Throw a Message Along with an ErrorType in Swift 2.2

Paul Hudson posted a very helpful article on Error handling in Swift 2: try, catch, do and throw.  One thing he mentioned, but didn’t complete the code on was throwing a message along with an ErrorType in Swift 2.2.

Here is the completed example.

enum EncryptionError: ErrorType {
  case Empty
  case Short
  case Obvious(String)
}

func encryptString(str: String, withPassword password: String) throws -> String {
  
  guard password.characters.count > 0 else { throw EncryptionError.Empty }
  guard password.characters.count >= 5 else { throw EncryptionError.Short }
  guard password != "12345" else { throw EncryptionError.Obvious("Password 12345 is too obvious.") }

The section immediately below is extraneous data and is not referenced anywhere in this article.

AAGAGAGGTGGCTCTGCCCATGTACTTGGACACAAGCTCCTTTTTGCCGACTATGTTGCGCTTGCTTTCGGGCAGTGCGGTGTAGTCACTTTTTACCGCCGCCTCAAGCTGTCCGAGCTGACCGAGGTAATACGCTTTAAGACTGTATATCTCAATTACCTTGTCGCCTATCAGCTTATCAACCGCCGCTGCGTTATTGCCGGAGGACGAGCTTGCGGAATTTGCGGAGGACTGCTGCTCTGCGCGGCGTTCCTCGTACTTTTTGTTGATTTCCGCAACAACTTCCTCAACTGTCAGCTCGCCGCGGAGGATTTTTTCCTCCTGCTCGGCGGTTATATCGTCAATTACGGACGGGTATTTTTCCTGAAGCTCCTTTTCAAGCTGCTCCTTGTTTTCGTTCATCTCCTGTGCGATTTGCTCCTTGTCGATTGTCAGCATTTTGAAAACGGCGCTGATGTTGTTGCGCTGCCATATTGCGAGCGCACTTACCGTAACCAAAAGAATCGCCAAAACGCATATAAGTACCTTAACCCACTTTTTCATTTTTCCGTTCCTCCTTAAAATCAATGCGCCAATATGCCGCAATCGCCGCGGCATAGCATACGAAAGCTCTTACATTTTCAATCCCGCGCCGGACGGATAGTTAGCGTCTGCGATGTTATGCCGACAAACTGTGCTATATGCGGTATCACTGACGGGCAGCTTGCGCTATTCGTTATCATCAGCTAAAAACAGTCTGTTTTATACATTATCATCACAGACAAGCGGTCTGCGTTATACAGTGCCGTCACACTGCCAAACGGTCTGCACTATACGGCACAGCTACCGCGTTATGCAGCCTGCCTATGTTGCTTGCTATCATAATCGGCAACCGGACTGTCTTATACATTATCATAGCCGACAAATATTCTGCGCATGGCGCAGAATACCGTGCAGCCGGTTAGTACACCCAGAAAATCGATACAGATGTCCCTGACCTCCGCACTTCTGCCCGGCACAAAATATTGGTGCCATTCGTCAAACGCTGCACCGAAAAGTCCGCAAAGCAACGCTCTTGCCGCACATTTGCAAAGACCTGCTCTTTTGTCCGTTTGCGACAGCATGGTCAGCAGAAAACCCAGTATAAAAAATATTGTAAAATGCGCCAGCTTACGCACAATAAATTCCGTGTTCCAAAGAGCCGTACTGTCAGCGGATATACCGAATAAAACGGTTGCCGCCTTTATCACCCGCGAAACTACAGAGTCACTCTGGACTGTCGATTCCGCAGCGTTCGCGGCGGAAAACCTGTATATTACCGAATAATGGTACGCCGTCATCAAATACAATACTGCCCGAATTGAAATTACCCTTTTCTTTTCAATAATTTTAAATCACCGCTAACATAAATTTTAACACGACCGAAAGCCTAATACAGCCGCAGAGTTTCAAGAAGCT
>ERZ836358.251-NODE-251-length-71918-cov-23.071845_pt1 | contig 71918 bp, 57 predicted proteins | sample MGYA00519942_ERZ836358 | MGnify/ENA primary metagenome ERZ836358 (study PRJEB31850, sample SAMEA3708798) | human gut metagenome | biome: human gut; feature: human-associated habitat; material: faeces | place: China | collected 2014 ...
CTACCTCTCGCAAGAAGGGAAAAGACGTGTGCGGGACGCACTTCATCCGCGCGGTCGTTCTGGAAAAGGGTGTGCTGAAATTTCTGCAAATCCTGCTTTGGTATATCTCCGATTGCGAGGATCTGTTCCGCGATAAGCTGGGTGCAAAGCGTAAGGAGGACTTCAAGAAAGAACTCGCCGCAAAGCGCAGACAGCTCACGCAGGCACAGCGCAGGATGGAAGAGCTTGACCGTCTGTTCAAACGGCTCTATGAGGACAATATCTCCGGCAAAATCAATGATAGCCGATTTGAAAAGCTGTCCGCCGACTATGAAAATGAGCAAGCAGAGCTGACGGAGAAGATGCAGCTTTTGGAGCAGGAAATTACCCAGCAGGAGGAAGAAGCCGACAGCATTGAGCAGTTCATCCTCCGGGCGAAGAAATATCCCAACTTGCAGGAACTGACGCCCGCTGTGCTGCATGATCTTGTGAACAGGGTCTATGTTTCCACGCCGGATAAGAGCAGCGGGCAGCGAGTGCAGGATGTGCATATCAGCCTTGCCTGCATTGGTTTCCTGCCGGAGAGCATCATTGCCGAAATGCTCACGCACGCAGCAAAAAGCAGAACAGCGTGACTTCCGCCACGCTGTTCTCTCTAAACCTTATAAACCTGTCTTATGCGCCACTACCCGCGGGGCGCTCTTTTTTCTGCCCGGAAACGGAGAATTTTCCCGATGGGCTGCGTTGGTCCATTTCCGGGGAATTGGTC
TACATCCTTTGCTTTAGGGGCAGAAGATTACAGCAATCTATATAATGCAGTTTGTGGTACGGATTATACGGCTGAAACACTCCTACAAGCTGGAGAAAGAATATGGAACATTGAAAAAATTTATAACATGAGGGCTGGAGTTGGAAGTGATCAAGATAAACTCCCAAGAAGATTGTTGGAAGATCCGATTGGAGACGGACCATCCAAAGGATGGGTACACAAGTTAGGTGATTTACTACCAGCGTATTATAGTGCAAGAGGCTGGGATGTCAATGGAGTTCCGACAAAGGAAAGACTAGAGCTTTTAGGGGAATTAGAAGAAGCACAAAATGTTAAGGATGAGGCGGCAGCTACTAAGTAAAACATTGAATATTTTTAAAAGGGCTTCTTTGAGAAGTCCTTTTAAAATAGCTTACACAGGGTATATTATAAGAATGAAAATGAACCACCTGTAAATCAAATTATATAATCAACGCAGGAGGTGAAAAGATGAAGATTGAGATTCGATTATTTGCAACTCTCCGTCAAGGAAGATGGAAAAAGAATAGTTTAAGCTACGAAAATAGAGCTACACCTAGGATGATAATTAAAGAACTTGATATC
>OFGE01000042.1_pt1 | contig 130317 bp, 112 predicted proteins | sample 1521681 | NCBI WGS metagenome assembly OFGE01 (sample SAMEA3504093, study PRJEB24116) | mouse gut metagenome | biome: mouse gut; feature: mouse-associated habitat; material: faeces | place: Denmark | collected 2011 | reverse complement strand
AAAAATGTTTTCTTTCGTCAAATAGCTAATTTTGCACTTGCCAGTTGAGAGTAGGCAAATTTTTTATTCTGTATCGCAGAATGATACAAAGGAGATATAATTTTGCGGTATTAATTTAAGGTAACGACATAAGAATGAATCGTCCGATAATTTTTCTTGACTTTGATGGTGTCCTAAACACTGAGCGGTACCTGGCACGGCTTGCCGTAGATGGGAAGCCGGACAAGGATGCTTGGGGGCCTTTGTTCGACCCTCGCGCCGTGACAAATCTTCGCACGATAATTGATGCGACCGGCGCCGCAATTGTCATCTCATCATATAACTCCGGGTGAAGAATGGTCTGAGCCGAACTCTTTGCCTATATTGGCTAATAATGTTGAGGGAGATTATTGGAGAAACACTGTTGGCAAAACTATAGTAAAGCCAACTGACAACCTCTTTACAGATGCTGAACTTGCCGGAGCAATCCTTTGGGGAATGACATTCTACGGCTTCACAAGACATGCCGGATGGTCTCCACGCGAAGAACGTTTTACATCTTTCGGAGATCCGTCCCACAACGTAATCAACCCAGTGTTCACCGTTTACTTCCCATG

let encrypted = password + str + password
  return String(encrypted.characters.reverse())
}

do {
  let encrypted = try encryptString("secret information!", withPassword: "12345")
  
} catch EncryptionError.Empty {
  print("You must provide a password.")
  
} catch EncryptionError.Short {
  print("Passwords must be at least five characters, preferably eight or more.")
  
} catch EncryptionError.Obvious(let errorMessage) {
  print(errorMessage)
  
} catch {
  print("Something went wrong!")
}

Notice the enumeration case Obvious(String). Method encryptString(_:withPassword) sets up a guard statement for this case as follows:
guard password != "12345" else { throw EncryptionError.Obvious("Password 12345 is too obvious.") }

The article stopped short of showing how to catch the message, “Password 12345 is too obvious.”, along with the ErrorType. This can be done by assigning a constant to the String as shown here.

catch EncryptionError.Obvious(let errorMessage)

For more details on using the Swift language, check out Ray Wenderlich’s Beginning Swift Bundle.

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